Indoor Training Videos

15 Minute Read

Missing the gym? Get a quick and effective workout anywhere, any time, with these ten fundamental strength and mobility moves.


These five moves are selected to give you a full-body workout, using only your body weight. You’ll find technique tips under each move, as well as ways to increase or decrease the difficulty as needed. The number of reps/sets you do will depend on your fitness level, but it’s a good rule of thumb to do only as many reps per set as you can manage with proper form—if you notice your balance or alignment starting to decline, stop and rest! Pushing past this point can compromise the effectiveness of the move and put you at risk of an injury. 

Bulgarian Split Squat

The Bulgarian split squat works your glutes and quads, with a balancing element as well, if you choose to use a ball to elevate your non-working leg. It’s important to keep your working knee aligned over your toe and use those target muscles to achieve the movement. If you’re having a hard time keeping your balance, engage your core and focus on a specific point on the wall or floor in front of you.

Make it harder: Hold a medicine ball or weights at your hips, near your center of gravity.

Make it easier: Instead of elevating your working leg, just plant that foot on the ground instead.

Bird Dog

The Bird-dog exercise activates your glutes, lower back muscles, core and shoulders. Start in a table-top or quadruped position, and extend your left arm and right leg so they’re parallel with the ground. Try to maintain a straight line from your extended leg through your extended arm by engaging your core, shoulders, and glute.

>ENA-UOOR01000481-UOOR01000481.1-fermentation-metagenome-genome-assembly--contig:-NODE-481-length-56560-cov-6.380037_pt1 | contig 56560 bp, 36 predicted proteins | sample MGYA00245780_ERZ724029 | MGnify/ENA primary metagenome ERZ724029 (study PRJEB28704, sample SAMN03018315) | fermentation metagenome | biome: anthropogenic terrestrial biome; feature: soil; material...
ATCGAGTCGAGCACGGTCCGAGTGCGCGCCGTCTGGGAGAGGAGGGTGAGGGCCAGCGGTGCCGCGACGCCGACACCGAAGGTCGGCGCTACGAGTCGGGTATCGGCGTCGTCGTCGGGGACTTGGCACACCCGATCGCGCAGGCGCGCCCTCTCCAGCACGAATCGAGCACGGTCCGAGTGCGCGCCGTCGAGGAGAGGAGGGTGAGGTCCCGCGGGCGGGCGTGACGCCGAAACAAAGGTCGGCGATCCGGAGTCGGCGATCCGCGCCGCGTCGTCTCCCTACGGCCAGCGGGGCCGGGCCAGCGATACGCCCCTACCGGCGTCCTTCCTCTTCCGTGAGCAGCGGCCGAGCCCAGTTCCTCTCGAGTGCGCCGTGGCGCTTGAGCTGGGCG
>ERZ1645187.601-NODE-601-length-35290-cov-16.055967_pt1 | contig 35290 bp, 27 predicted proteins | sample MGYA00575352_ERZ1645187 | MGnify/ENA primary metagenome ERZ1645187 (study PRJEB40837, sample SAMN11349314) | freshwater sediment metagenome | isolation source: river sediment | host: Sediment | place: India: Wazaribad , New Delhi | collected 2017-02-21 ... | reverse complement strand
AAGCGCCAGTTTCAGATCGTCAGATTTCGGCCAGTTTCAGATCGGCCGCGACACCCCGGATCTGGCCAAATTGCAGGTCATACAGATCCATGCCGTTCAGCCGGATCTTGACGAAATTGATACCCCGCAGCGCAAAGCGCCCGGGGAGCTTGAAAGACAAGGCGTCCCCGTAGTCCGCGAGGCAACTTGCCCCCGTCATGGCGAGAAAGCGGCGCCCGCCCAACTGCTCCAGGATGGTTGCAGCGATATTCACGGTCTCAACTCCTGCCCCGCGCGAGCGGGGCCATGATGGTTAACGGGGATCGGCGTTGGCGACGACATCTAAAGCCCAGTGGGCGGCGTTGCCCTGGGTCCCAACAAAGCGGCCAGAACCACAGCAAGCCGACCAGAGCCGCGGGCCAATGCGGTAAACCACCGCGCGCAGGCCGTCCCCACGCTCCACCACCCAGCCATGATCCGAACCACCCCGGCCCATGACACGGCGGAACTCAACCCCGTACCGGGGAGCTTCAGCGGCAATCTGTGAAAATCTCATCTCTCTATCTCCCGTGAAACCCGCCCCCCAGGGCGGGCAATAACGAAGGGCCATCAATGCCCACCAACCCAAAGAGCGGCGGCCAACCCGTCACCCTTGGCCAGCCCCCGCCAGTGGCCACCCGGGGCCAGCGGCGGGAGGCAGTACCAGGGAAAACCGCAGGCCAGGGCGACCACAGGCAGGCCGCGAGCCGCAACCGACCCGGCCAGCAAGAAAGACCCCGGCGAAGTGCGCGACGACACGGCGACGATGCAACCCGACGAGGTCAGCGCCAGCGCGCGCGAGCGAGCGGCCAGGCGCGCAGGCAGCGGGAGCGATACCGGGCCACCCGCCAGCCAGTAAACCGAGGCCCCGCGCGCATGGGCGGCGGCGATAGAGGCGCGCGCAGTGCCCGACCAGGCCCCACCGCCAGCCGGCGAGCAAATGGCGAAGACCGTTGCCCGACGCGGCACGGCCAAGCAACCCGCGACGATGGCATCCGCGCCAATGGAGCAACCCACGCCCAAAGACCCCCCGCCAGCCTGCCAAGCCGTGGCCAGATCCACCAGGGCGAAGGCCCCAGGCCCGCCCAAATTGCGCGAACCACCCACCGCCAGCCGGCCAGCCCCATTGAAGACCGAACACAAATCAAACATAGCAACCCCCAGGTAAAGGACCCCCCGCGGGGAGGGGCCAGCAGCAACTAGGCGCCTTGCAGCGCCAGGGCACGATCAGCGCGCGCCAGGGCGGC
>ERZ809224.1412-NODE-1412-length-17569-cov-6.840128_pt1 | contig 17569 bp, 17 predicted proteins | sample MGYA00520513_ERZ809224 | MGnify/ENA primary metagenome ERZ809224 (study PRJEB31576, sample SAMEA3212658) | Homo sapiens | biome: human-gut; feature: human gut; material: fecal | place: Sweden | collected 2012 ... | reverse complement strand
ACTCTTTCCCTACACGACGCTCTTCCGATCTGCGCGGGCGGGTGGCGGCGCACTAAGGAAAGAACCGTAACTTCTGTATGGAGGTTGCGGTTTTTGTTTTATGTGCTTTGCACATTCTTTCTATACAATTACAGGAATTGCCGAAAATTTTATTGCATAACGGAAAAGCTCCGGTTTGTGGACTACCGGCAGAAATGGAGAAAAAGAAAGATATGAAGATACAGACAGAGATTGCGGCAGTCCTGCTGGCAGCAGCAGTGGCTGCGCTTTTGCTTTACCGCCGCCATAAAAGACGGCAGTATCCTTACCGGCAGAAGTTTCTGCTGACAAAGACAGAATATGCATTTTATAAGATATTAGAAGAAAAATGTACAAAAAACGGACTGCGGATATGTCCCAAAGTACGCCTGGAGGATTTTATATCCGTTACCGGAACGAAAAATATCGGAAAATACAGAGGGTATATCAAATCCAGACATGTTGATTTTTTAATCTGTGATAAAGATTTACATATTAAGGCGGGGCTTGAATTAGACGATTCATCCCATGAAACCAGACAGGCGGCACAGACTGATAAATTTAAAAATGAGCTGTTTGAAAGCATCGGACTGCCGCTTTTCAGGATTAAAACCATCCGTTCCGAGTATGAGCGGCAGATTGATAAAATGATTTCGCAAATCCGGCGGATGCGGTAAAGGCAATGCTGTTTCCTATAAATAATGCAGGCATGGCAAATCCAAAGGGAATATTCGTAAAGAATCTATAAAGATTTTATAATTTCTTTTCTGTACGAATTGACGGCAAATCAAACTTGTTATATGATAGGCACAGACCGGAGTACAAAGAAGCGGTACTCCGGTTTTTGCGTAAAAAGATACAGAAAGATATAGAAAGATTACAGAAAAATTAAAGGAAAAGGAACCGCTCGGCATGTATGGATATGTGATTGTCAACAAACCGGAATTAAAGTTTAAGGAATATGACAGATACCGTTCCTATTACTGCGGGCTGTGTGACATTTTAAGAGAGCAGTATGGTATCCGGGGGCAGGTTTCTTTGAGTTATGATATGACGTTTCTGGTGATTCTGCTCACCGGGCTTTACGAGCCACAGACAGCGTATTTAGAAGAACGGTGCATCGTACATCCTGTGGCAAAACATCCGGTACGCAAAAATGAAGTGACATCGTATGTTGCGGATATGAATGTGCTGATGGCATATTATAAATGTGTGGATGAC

Make it harder: Bring your extended arm and leg back towards your core, then bring your elbow and knee together, contracting your abdominal muscles. Repeat.

Make it easier: Extend your arm and leg separately until you feel confident and stable raising both at once.

Step Back Lunge with Knee Drive

The step back lunge with knee drive challenges your body awareness while working your glutes and hips. Practice good lunge form by keeping your working knee aligned with your toe, and lowering only until your thigh is parallel to the floor. When you come out of the lunge into the knee drive, use your core to drive your knee towards the ceiling. If you’re having a hard time keeping your balance, engage your core and focus on a specific point on the wall or floor in front of you.

Make it harder: Hold light weights, and reach up with the arm opposite your driving knee on each rep.

Make it easier: skip the knee drive and focus on perfecting the step back lunge.


The plank engages your entire core, back glutes and shoulders. Deceptively simple, it’s one of the most effective ways to strengthen the main supporting muscles in your body. Make sure to keep your hips in line with your shoulders while performing this move—don’t allow them to sway towards the floor or fold up towards the ceiling. Keeping everything in line ensures that you’re using your core to support yourself.

Make it harder: Try lifting your feet and hands alternately off the ground while stabilizing by engaging your glutes.

Make it easier: Just go for shorter intervals—try to add ten seconds to each session and work your way up to a minute (or more!)

Glute Bridge